Matt Baggott is accused of ducking key questions on OTR scheme
Senior police officers have been accused of ducking key questions regarding the handling of the on-the-run letters scheme during an angry behind-closed-doors meeting.
An emergency meeting of the Policing Board took place yesterday during which members pressed officers, including Chief Constable Matt Baggott, on the controversy.
Tempers flared as members voiced their fury over police involvement in the secret deals with 187 republican terror suspects.
SDLP deputy leader Dolores Kelly said police claimed not to have known about the letters until last May.
One of those present told the Belfast Telegraph the atmosphere was tense during the highly-charged exchanges.
"It was hot and heavy," they said. "I went in angry and came out more so.
"In my opinion there was a complete lack of clarity on what is a very one-sided process.
"It's fair to say those taking the questions were all over the place. They had no explanations. It fed into the conspiracy of silence."
Last week Mr Baggott apologised following the collapse of the trial of alleged IRA Hyde Park bomber John Downey.
The murder trial was thrown out after it emerged Downey – accused of killing four soldiers – was wrongly sent one of the letters telling him he was not being pursued by police.
DUP MLA Jonathan Craig echoed the frustrations of his fellow board member following yesterday's meeting.
He said his party had submitted a request to trigger legislation compelling Mr Baggott to produce a written report on the OTR letters.
"The answers provided in today's meeting of the Northern Ireland Policing Board did nothing to increase knowledge or understanding of the role of the PSNI in the OTR administrative scheme," he added.
"The DUP members of the board will pursue to the end the disclosure of every scrap of information available on this matter."
Ulster Unionist MLA Ross Hussey added: "The question remains as to why would 187 innocent people seek confirmation they are not being sought?"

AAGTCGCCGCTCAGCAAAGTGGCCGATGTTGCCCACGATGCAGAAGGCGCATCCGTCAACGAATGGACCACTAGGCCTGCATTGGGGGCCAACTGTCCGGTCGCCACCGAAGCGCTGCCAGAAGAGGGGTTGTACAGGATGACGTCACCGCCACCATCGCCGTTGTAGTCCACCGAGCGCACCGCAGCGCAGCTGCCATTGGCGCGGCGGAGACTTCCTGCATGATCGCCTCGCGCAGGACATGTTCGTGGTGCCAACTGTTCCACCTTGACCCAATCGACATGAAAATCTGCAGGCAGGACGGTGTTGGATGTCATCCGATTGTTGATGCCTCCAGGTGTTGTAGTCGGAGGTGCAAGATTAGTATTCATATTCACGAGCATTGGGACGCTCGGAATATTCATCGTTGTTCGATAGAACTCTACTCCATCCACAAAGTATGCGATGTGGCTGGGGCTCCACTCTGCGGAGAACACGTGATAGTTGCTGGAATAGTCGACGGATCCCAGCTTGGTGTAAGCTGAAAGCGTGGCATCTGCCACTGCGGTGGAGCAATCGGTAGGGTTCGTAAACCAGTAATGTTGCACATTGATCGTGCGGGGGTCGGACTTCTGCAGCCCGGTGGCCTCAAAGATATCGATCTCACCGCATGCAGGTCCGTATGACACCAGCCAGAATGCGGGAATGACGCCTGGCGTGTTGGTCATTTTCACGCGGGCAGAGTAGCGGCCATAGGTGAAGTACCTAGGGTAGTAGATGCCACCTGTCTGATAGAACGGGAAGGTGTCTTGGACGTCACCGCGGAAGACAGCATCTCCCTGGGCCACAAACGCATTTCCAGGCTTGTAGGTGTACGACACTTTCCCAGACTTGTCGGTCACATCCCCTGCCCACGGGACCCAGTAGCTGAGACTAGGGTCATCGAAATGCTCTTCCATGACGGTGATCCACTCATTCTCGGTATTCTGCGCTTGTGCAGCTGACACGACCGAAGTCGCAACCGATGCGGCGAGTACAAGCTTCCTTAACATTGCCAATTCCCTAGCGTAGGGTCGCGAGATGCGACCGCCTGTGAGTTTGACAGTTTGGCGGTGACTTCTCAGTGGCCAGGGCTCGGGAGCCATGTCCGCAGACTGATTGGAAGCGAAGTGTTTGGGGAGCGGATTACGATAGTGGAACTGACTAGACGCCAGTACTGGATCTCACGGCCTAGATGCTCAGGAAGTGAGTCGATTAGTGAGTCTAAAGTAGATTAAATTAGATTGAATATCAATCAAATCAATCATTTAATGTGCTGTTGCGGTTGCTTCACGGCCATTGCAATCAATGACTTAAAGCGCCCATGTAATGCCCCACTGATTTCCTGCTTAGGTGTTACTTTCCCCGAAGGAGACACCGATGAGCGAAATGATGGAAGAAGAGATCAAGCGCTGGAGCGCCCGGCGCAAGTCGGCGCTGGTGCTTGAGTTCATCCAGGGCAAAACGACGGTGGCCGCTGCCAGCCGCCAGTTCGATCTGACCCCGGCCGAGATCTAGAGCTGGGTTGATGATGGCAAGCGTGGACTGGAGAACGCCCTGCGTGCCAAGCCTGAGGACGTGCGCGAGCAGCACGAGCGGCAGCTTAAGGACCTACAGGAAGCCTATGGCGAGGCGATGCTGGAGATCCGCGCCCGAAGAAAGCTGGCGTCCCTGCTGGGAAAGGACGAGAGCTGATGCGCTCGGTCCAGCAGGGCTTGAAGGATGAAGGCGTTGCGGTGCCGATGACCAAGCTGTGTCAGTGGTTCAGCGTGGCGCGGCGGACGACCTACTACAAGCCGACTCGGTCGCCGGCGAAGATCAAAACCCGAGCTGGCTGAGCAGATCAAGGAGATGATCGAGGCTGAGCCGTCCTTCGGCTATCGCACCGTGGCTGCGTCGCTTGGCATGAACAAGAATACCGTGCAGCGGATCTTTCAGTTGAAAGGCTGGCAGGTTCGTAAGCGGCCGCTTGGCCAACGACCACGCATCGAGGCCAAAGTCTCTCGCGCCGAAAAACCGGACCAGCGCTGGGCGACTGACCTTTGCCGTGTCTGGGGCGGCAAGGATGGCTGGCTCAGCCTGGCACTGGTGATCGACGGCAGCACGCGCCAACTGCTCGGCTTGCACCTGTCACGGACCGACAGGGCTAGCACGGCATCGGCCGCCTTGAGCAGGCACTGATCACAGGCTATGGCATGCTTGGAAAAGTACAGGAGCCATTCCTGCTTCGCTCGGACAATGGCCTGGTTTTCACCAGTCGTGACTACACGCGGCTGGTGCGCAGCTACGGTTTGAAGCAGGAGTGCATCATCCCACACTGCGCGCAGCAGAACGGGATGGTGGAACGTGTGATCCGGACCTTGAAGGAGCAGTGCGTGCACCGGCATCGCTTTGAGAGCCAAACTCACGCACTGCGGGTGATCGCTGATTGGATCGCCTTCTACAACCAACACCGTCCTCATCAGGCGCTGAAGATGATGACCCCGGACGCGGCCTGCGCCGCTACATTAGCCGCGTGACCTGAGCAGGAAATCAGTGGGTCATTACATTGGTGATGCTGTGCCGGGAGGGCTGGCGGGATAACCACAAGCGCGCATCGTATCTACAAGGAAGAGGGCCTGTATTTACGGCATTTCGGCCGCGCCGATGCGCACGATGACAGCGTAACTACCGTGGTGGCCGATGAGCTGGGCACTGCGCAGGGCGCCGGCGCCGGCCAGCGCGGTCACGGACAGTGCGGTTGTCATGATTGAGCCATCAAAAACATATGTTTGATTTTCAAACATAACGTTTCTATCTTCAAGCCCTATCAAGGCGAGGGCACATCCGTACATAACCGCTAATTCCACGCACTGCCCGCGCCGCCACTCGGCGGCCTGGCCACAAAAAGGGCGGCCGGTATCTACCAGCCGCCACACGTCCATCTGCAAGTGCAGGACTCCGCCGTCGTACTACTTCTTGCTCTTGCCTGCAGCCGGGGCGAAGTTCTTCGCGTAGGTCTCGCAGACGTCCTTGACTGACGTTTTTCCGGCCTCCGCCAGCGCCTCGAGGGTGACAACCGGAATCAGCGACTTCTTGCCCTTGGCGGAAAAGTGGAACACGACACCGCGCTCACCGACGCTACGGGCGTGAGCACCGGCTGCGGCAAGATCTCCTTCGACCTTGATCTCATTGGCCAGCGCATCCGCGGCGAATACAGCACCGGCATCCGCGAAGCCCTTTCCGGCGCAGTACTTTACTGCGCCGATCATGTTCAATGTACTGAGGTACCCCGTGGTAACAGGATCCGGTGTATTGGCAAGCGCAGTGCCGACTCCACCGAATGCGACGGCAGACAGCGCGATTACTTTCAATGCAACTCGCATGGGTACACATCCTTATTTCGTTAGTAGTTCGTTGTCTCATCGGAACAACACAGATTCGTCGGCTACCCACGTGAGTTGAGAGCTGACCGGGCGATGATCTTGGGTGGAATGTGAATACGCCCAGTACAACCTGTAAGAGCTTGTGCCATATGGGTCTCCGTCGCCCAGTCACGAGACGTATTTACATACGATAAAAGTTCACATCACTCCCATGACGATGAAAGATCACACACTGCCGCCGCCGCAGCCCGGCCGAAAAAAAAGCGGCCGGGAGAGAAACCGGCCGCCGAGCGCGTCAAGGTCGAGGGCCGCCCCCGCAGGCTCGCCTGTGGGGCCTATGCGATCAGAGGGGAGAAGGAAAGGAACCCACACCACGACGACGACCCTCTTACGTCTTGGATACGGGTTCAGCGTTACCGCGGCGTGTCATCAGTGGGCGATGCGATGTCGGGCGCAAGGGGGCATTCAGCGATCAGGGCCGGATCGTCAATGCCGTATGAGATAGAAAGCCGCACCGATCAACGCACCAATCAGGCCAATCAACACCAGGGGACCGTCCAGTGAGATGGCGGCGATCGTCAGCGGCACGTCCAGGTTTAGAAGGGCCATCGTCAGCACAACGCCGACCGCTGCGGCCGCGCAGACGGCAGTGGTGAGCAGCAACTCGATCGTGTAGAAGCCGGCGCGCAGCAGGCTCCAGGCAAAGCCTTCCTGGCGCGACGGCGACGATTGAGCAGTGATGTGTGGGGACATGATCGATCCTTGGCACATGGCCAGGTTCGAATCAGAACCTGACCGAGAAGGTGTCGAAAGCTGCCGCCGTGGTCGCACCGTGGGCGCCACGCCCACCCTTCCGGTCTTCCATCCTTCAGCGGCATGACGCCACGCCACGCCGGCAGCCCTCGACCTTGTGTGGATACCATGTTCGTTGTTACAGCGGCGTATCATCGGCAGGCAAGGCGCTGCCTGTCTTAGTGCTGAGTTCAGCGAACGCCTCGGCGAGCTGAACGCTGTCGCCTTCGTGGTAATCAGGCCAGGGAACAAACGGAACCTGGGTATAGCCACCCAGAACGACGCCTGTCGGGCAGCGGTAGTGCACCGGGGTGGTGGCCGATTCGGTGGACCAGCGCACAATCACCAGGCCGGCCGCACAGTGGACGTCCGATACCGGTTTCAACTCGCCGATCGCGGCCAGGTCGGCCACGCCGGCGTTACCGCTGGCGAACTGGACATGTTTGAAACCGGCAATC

Mr Baggott told the Policing Board meeting the PSNI acted lawfully when participating in the scheme regarding on-the-runs. He rejected claims the letters provided an amnesty.
Meanwhile, the prospect of former Prime Minister Tony Blair being held to account over the on-the-run letters scandal moved a step closer as a parliamentary inquiry into the fiasco was unanimously given the go-ahead by the Northern Ireland Affairs Select Committee for the move.
Unlike the judge-led inquiry announced by Prime Minister David Cameron and Secretary of State Theresa Villiers last week, it will have the power to compel any witnesses it calls to give evidence.
The chair of the powerful committee, Laurence Robertson, has already confirmed former Prime Minister Tony Blair is among those with questions to answer regarding his role in the controversial scheme.
"We feel that the terms of reference of the judge-led inquiry, announced by the government last week, are too narrow," he said.
"There is also concern that evidence will be taken in private during that inquiry, when, in fact, it is the secrecy of the on-the-runs scheme which has contributed greatly to the problems."
Ulster Unionist leader Mike Nesbitt yesterday questioned why one-week on from the call for a judge-led inquiry into the on-the-runs controversy, no inquiry had yet begun.
"This stinks of a cover-up designed to push the conclusion of the process beyond the May 22 elections," he said.